There were many different gifts represented in this circle of leaders, some were prophets, some were teachers. Barnabas was an encourager, a giver and a man of faith. He recognized the need to bring Saul to Antioch to help with the young church (see Acts 11;19-26). Saul was a strategic visionary. With the others, they were a strong team because of their different gifts.

Insecure leaders don’t readily accept and affirm the gifts of others. They feel threatened when others do things better. But secure serving leaders see different gifts as a strength. They acknowledge and affirm the value that other gifts bring. They serve by embracing different gifts.  

Secure leaders embrace different callings because they propel innovation.  

As the team worshipped and fasted it became clear that two were called to go. As they released Barnabas and Saul, they launched a new age of church expansion and innovation that would go to the ends of the known world!

Insecure leaders can’t see beyond their own work or envision greatness beyond themselves and their own calling. But secure serving leaders recognize that different callings can lead to innovative expansion. They serve by embracing different callings.

For further reflection and discussion:

  • How diverse is my team in terms of backgrounds? Gifts? Calling? How does this impact my success?
  • In what ways can I encourage the different perspectives on my team?
  • Have I tended to bring around me people with gifts that are similar or different from mine? How has that impacted my leadership capacity?
  • How clearly have I recognized and affirmed the different gifts on my team? Who can I talk to today to express my appreciation for the gift they bring which is so different from mine?
  • What has been my attitude towards those whose calling is quite different from mine? Have I been able to bless and release these gifts in ways that produce new initiatives? Who on my team currently may have a call to something new and different? How can I encourage them to follow that call?   

Until next time, yours on the journey,

Jon Byler

In the next issue, we’ll examine how secure leaders accept mistakes.

#367 Secure Leaders Delegate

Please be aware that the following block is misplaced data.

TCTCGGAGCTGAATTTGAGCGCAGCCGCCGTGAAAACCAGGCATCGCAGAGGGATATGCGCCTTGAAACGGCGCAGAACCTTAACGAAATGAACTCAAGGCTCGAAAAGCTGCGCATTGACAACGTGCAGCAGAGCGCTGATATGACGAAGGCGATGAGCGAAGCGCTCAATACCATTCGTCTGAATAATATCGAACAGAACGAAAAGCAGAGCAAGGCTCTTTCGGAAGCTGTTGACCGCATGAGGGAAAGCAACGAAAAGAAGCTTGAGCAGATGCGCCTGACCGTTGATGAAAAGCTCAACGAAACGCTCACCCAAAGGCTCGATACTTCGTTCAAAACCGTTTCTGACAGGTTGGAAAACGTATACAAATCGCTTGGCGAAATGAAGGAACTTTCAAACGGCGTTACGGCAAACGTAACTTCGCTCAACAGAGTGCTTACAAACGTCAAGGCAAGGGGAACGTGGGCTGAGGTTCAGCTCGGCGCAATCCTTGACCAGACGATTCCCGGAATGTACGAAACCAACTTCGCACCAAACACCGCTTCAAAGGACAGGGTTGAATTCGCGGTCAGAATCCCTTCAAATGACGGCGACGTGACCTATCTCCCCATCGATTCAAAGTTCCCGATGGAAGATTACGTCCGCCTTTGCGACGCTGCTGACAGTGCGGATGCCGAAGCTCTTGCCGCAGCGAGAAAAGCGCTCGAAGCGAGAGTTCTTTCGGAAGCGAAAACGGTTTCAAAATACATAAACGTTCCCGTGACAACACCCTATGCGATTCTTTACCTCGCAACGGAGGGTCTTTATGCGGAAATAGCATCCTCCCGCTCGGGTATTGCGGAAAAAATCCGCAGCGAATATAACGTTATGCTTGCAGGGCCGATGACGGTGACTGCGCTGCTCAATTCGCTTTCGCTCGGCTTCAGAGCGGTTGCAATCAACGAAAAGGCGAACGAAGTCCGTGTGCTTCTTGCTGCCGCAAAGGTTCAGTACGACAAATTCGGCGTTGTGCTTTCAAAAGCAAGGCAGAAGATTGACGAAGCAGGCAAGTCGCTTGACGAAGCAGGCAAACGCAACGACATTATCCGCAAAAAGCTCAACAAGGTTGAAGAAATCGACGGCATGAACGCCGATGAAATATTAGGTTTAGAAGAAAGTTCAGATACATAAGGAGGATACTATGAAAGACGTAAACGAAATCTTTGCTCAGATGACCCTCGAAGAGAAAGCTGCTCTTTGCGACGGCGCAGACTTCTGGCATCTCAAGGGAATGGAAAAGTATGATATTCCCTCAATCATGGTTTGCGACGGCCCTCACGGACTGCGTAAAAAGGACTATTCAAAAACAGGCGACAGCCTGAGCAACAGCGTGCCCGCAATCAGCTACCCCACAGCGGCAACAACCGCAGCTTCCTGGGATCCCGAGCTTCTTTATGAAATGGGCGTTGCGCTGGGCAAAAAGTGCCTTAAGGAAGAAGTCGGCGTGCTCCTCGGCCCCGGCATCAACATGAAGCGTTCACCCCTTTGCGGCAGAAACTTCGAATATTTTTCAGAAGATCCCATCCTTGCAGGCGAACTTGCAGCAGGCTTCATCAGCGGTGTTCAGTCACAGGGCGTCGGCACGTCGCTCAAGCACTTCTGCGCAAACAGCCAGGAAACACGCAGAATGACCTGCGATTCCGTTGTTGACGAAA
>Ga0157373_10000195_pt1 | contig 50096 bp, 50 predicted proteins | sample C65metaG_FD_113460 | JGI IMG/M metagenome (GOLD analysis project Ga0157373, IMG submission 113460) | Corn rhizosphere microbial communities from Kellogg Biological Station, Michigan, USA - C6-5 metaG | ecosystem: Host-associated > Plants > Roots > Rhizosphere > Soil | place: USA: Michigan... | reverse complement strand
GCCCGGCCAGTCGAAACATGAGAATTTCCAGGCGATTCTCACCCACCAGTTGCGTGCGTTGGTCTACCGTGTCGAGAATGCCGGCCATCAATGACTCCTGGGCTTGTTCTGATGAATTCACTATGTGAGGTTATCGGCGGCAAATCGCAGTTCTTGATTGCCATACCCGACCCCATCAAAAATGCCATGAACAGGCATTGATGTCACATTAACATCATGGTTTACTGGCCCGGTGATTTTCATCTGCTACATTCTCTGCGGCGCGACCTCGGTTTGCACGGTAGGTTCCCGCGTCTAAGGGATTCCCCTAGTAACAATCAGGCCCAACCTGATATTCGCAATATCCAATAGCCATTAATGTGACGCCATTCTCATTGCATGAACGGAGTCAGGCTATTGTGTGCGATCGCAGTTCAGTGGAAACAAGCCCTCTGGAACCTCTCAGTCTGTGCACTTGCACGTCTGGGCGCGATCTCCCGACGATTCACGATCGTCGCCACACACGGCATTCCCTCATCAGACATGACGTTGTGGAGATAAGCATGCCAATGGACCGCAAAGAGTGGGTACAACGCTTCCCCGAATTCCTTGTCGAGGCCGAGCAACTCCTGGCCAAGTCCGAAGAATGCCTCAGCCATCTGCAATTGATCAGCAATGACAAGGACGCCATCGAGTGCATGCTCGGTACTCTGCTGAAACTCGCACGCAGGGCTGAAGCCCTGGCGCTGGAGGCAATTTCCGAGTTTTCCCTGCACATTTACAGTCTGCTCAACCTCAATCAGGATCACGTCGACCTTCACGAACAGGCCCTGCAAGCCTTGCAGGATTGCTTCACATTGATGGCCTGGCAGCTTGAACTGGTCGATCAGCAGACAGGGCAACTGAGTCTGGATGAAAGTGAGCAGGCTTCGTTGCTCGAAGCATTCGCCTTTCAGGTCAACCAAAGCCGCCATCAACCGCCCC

February 14, 2024

Delegation is hard! It’s not easy to release power and allow others to do what you do well. Yet delegation is an essential part of effective leadership. Elijah illustrates how secure leaders are able to release power to their followers.

When they had crossed, Elijah said to Elisha, “Tell me, what can I do for you before I am taken from you?” “Let me inherit a double portion of your spirit,” Elisha replied. 10 “You have asked a difficult thing,” Elijah said, “yet if you see me when I am taken from you, it will be yours—otherwise, it will not” (2 Kings 2:9-10, NIV).

Elijah had mentored Elisha for over 5 years and at the time of this exchange they both knew that Elijah would soon be gone. Their final conversation reveals how Elijah was able to delegate because he was a secure leader. 

Secure leaders delegate because they focus on others.

Elijah’s question to Elisha is profound, “What can I do for you before I am taken from you?” Elijah was a great prophet and had an entire school of prophets that recognized his authority and leadership. He had specifically called Elisha to assist him in his work and to serve him. (see 1 Kings 19:19-21) He had every reason to focus on himself at the time of his departure, but instead his focus was on Elisha! He was secure enough to realize that the world did not revolve around him, there were others that he was called to serve.  Insecure leaders lack confidence in who they are and their authority. They see others as a means to accomplish tasks that will accomplish their agenda. These leaders ask, “What can you do for me?” Serving leaders ask, “What can I do for you?” Serving leaders focus on others.   

Secure leaders delegate because they focus on the achievements of others.